Mondays with Murray: The Influence of RothbardSubmitted by McWilly on Mon, 09/23/2013 - 16:48
For this weeks edition of Mondays with Murray, we turn the floor over to Tom Woods, who gave a speech last year describing how Murray Rothbard changed his mind on war. Woods, much like Lions of Liberty contributor John Odermatt, is a self-professed former Neocon as it pertains to his foreign policy views. Similar to how the words of Ron Paul schooling Rudy Giuliani on the issue of blowback awoke Odermatt from his neoconservative coma, Woods was snapped out of his Neocon spell largely due to the direct influence of Murray Rothbard. Woods was lucky enough to have met Rothbard before his death, and the tale of how his views on war were changed is truly riveting.
One need not be an Austrian economist or a Rothbardian anarchist to be moved by Woods’ story. Rothbard stood out as the only advocate of free markets who also held a strong anti-war position. This doesn’t seem so odd today, but twenty years ago it was a unique combination. Through Rothbard, Woods came to understand that “we” are not the government, and the government is not us.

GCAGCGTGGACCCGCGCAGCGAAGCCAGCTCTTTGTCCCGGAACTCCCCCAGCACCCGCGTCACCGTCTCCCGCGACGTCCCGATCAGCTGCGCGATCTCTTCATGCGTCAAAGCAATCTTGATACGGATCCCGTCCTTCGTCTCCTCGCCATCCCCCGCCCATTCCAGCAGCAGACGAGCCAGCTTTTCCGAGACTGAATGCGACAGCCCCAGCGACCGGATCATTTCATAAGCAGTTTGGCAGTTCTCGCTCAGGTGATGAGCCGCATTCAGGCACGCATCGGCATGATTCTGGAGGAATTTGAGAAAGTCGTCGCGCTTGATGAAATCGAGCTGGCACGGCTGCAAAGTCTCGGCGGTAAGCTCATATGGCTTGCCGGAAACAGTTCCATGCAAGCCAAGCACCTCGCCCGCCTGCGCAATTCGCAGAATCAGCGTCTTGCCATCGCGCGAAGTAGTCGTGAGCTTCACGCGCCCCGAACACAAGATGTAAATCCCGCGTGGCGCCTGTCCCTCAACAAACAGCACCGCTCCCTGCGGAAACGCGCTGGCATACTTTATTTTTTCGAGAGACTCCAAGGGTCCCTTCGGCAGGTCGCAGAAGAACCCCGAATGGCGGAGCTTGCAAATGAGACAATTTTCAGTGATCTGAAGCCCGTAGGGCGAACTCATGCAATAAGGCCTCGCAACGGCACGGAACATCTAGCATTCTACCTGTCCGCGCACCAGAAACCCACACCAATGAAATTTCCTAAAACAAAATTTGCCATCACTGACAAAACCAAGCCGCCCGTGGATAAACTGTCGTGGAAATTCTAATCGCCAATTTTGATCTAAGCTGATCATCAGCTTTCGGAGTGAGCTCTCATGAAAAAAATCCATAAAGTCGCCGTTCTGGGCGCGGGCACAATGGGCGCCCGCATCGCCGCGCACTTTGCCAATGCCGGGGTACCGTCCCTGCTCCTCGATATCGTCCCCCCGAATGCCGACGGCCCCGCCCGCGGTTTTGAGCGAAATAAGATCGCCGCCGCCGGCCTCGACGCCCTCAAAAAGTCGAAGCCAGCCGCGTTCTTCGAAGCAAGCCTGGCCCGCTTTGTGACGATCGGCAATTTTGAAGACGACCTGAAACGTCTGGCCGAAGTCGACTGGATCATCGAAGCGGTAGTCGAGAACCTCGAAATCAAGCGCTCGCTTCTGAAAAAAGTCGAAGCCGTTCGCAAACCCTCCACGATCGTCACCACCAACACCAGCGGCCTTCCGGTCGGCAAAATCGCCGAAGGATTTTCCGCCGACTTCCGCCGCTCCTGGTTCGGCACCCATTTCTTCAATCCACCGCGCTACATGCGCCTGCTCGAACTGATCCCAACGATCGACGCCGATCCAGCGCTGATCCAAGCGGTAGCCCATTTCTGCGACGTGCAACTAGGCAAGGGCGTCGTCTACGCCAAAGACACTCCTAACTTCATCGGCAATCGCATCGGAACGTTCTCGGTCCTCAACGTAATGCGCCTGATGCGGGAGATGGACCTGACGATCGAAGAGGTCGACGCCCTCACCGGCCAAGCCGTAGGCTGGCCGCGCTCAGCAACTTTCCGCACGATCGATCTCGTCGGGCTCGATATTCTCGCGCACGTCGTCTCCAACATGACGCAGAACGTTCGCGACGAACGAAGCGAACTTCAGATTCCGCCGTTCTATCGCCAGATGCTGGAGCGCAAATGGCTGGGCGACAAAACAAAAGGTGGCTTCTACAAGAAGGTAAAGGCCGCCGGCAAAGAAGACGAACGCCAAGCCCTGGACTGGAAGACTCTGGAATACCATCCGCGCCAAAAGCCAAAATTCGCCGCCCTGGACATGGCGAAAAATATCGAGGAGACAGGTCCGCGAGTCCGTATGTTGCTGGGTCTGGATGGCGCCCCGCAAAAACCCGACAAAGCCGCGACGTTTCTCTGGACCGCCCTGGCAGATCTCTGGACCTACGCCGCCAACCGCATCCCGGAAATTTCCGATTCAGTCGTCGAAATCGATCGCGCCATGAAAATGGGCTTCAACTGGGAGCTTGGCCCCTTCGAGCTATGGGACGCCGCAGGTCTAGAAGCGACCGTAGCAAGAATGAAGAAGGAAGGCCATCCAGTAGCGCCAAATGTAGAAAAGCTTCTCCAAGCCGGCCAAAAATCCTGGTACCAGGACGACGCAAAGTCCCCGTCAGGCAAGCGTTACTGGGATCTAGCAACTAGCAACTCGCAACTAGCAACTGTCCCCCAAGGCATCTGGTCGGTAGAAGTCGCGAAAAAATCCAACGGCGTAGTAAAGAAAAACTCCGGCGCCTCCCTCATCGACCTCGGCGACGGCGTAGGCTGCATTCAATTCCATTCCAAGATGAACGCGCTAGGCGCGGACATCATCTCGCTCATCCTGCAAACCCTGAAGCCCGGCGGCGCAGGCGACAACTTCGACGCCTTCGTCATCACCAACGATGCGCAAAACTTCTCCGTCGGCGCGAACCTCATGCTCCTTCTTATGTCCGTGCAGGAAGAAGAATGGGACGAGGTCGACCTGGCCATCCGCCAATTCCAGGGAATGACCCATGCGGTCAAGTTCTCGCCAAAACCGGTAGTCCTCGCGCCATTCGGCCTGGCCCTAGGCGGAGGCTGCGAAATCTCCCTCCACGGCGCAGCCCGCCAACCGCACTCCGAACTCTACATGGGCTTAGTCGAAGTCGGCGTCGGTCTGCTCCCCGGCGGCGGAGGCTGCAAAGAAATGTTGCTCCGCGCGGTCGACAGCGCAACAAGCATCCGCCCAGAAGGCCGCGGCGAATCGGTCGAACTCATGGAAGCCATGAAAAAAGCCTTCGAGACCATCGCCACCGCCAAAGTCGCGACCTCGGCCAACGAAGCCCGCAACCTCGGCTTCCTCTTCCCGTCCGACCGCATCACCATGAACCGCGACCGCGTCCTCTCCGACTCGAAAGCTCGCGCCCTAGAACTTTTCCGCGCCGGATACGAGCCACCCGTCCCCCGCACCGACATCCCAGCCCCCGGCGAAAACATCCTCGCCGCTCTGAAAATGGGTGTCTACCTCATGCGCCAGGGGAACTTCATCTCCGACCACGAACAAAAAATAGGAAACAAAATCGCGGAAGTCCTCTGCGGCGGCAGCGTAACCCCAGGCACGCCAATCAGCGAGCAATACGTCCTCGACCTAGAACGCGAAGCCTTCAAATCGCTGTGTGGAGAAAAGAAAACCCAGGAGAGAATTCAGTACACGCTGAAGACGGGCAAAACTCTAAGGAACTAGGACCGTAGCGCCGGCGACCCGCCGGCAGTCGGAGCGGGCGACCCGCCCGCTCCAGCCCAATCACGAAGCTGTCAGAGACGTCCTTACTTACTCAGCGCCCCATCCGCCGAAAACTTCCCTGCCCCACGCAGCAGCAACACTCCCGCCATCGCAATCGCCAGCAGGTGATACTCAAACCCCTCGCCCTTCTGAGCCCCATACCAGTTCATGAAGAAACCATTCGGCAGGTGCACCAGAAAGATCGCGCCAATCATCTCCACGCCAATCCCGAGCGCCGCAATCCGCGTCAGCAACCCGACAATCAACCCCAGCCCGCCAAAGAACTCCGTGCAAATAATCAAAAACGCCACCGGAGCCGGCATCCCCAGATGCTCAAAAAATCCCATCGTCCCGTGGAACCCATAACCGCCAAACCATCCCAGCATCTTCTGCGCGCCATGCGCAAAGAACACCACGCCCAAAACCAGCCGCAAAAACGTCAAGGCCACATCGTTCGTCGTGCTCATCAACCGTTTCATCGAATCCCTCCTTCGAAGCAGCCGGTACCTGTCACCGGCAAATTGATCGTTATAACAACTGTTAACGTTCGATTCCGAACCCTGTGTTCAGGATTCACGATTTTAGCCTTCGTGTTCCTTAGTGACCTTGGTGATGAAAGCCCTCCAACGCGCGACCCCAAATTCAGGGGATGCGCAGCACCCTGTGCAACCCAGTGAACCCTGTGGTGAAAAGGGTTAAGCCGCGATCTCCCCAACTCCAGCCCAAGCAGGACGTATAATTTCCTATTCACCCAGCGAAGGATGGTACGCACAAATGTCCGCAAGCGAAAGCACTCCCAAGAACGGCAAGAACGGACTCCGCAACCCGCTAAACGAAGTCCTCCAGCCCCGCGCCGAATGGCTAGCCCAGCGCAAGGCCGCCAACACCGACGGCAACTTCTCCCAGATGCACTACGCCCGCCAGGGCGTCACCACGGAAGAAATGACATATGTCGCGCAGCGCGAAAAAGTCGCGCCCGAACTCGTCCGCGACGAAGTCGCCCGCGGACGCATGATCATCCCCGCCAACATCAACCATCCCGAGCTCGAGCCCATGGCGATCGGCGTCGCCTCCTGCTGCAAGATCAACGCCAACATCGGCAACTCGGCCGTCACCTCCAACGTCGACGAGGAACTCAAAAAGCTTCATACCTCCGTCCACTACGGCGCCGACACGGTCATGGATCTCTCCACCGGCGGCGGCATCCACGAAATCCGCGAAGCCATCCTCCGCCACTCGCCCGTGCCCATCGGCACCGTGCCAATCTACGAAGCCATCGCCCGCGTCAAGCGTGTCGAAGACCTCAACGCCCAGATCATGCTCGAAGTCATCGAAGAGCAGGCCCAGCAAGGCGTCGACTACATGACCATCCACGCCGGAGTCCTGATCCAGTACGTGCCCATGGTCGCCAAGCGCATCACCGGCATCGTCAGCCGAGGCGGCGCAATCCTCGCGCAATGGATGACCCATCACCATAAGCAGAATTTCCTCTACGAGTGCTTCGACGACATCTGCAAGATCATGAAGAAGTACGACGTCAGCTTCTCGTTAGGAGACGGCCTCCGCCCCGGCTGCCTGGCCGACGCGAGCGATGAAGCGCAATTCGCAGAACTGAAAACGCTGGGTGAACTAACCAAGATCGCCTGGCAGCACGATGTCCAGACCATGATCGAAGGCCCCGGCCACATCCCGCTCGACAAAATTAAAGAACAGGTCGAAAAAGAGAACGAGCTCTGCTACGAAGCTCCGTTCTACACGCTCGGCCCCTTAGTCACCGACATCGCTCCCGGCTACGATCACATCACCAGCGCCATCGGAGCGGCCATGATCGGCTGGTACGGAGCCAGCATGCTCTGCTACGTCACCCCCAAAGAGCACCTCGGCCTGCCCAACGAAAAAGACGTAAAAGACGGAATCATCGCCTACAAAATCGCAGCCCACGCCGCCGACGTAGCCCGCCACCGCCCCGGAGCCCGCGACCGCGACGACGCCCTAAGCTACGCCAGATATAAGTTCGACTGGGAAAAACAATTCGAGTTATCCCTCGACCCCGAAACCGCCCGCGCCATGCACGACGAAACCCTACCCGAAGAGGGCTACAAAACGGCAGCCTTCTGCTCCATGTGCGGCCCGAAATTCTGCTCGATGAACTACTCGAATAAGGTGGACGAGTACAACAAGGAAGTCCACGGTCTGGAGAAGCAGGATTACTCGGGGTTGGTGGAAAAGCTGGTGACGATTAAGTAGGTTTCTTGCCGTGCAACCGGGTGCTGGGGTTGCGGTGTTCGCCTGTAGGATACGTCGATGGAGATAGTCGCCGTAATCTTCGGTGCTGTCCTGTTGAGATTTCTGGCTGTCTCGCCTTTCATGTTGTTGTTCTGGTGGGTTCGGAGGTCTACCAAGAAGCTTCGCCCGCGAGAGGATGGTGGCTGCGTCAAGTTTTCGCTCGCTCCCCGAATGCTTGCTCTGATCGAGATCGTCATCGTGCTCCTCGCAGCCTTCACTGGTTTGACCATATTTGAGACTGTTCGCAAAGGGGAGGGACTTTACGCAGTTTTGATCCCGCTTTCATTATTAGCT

The recent pullback of the push to war in Syria was a direct result of the changing of the public’s views on foreign policy, which can be largely attributed to the libertarian movement sparked by Ron Paul’s 2008 and 2012 Presidential campaigns. I think most libertarians would agree that the public at large has not come to accept the ideas of liberty on a grand scale, but the move towards a more non-interventionist position cannot be ignored. There was virtually no strong public or political objection to the invasion of Iraq in 2003. The fact that the Neocon plans to reign bombs over Damascus have been delayed at worst and stopped altogether at best ten years later is a direct result of the influence of libertarians on the public.